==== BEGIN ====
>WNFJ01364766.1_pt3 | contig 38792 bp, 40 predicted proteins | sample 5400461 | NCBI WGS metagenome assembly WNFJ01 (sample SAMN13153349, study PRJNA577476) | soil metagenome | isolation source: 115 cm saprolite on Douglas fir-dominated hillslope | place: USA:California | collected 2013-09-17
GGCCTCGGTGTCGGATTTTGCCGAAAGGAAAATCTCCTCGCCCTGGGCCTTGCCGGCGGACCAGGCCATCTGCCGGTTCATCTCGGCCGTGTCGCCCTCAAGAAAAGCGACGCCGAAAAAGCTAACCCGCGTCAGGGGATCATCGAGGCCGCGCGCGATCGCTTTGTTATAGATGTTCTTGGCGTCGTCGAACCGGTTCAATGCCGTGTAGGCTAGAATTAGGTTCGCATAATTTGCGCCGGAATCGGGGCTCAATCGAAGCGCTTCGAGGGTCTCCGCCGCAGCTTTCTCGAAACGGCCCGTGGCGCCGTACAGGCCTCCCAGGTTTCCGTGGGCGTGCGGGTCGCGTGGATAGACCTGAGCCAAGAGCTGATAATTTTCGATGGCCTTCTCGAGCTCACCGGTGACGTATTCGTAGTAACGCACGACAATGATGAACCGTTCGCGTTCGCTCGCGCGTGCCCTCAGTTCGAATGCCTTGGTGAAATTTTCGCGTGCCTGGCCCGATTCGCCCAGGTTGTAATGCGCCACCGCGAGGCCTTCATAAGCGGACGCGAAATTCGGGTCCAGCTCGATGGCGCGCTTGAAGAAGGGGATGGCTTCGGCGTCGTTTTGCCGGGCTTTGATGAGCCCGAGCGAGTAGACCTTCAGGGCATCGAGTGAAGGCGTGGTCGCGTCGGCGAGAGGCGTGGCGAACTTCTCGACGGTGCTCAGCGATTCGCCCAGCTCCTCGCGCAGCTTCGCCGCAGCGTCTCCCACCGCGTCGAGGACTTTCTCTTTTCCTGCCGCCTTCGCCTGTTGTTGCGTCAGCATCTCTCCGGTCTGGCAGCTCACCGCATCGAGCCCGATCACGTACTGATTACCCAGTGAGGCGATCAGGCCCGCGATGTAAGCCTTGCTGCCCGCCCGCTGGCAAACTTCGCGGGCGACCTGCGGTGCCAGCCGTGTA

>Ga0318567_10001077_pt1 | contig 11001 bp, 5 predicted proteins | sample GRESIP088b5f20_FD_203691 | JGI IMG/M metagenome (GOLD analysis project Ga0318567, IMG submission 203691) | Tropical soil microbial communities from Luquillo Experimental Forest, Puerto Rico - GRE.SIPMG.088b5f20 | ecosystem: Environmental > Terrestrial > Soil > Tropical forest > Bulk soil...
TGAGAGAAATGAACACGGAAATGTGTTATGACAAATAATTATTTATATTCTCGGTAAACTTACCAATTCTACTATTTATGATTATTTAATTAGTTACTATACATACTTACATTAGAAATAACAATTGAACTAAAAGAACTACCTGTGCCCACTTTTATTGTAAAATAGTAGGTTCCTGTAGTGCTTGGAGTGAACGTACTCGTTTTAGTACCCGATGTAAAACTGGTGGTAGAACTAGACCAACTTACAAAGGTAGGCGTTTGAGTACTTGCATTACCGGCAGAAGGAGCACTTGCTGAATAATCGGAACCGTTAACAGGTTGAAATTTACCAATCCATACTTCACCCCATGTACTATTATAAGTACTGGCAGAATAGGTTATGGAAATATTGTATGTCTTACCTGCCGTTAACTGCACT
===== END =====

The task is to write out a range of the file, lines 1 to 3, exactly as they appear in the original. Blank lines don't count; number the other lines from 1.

>WNFJ01364766.1_pt3 | contig 38792 bp, 40 predicted proteins | sample 5400461 | NCBI WGS metagenome assembly WNFJ01 (sample SAMN13153349, study PRJNA577476) | soil metagenome | isolation source: 115 cm saprolite on Douglas fir-dominated hillslope | place: USA:California | collected 2013-09-17
GGCCTCGGTGTCGGATTTTGCCGAAAGGAAAATCTCCTCGCCCTGGGCCTTGCCGGCGGACCAGGCCATCTGCCGGTTCATCTCGGCCGTGTCGCCCTCAAGAAAAGCGACGCCGAAAAAGCTAACCCGCGTCAGGGGATCATCGAGGCCGCGCGCGATCGCTTTGTTATAGATGTTCTTGGCGTCGTCGAACCGGTTCAATGCCGTGTAGGCTAGAATTAGGTTCGCATAATTTGCGCCGGAATCGGGGCTCAATCGAAGCGCTTCGAGGGTCTCCGCCGCAGCTTTCTCGAAACGGCCCGTGGCGCCGTACAGGCCTCCCAGGTTTCCGTGGGCGTGCGGGTCGCGTGGATAGACCTGAGCCAAGAGCTGATAATTTTCGATGGCCTTCTCGAGCTCACCGGTGACGTATTCGTAGTAACGCACGACAATGATGAACCGTTCGCGTTCGCTCGCGCGTGCCCTCAGTTCGAATGCCTTGGTGAAATTTTCGCGTGCCTGGCCCGATTCGCCCAGGTTGTAATGCGCCACCGCGAGGCCTTCATAAGCGGACGCGAAATTCGGGTCCAGCTCGATGGCGCGCTTGAAGAAGGGGATGGCTTCGGCGTCGTTTTGCCGGGCTTTGATGAGCCCGAGCGAGTAGACCTTCAGGGCATCGAGTGAAGGCGTGGTCGCGTCGGCGAGAGGCGTGGCGAACTTCTCGACGGTGCTCAGCGATTCGCCCAGCTCCTCGCGCAGCTTCGCCGCAGCGTCTCCCACCGCGTCGAGGACTTTCTCTTTTCCTGCCGCCTTCGCCTGTTGTTGCGTCAGCATCTCTCCGGTCTGGCAGCTCACCGCATCGAGCCCGATCACGTACTGATTACCCAGTGAGGCGATCAGGCCCGCGATGTAAGCCTTGCTGCCCGCCCGCTGGCAAACTTCGCGGGCGACCTGCGGTGCCAGCCGTGTA

>Ga0318567_10001077_pt1 | contig 11001 bp, 5 predicted proteins | sample GRESIP088b5f20_FD_203691 | JGI IMG/M metagenome (GOLD analysis project Ga0318567, IMG submission 203691) | Tropical soil microbial communities from Luquillo Experimental Forest, Puerto Rico - GRE.SIPMG.088b5f20 | ecosystem: Environmental > Terrestrial > Soil > Tropical forest > Bulk soil...